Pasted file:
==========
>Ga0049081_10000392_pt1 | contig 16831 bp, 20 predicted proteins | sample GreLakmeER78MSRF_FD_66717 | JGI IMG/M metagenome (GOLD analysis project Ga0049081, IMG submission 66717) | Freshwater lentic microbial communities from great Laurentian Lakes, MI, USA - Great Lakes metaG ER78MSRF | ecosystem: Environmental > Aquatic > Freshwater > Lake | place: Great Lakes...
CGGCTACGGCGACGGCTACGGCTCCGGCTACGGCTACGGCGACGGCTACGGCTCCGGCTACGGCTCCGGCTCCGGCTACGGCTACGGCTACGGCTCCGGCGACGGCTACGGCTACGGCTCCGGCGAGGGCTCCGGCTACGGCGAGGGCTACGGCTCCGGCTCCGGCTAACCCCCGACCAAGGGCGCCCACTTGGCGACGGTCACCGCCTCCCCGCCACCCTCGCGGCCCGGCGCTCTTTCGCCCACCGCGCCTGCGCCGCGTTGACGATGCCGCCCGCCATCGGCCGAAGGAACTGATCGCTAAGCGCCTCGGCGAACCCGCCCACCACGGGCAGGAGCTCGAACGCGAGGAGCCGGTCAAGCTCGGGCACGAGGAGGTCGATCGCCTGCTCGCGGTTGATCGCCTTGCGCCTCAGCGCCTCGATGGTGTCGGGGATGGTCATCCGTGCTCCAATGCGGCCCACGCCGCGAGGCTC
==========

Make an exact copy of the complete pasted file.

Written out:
>Ga0049081_10000392_pt1 | contig 16831 bp, 20 predicted proteins | sample GreLakmeER78MSRF_FD_66717 | JGI IMG/M metagenome (GOLD analysis project Ga0049081, IMG submission 66717) | Freshwater lentic microbial communities from great Laurentian Lakes, MI, USA - Great Lakes metaG ER78MSRF | ecosystem: Environmental > Aquatic > Freshwater > Lake | place: Great Lakes...
CGGCTACGGCGACGGCTACGGCTCCGGCTACGGCTACGGCGACGGCTACGGCTCCGGCTACGGCTCCGGCTCCGGCTACGGCTACGGCTACGGCTCCGGCGACGGCTACGGCTACGGCTCCGGCGAGGGCTCCGGCTACGGCGAGGGCTACGGCTCCGGCTCCGGCTAACCCCCGACCAAGGGCGCCCACTTGGCGACGGTCACCGCCTCCCCGCCACCCTCGCGGCCCGGCGCTCTTTCGCCCACCGCGCCTGCGCCGCGTTGACGATGCCGCCCGCCATCGGCCGAAGGAACTGATCGCTAAGCGCCTCGGCGAACCCGCCCACCACGGGCAGGAGCTCGAACGCGAGGAGCCGGTCAAGCTCGGGCACGAGGAGGTCGATCGCCTGCTCGCGGTTGATCGCCTTGCGCCTCAGCGCCTCGATGGTGTCGGGGATGGTCATCCGTGCTCCAATGCGGCCCACGCCGCGAGGCTC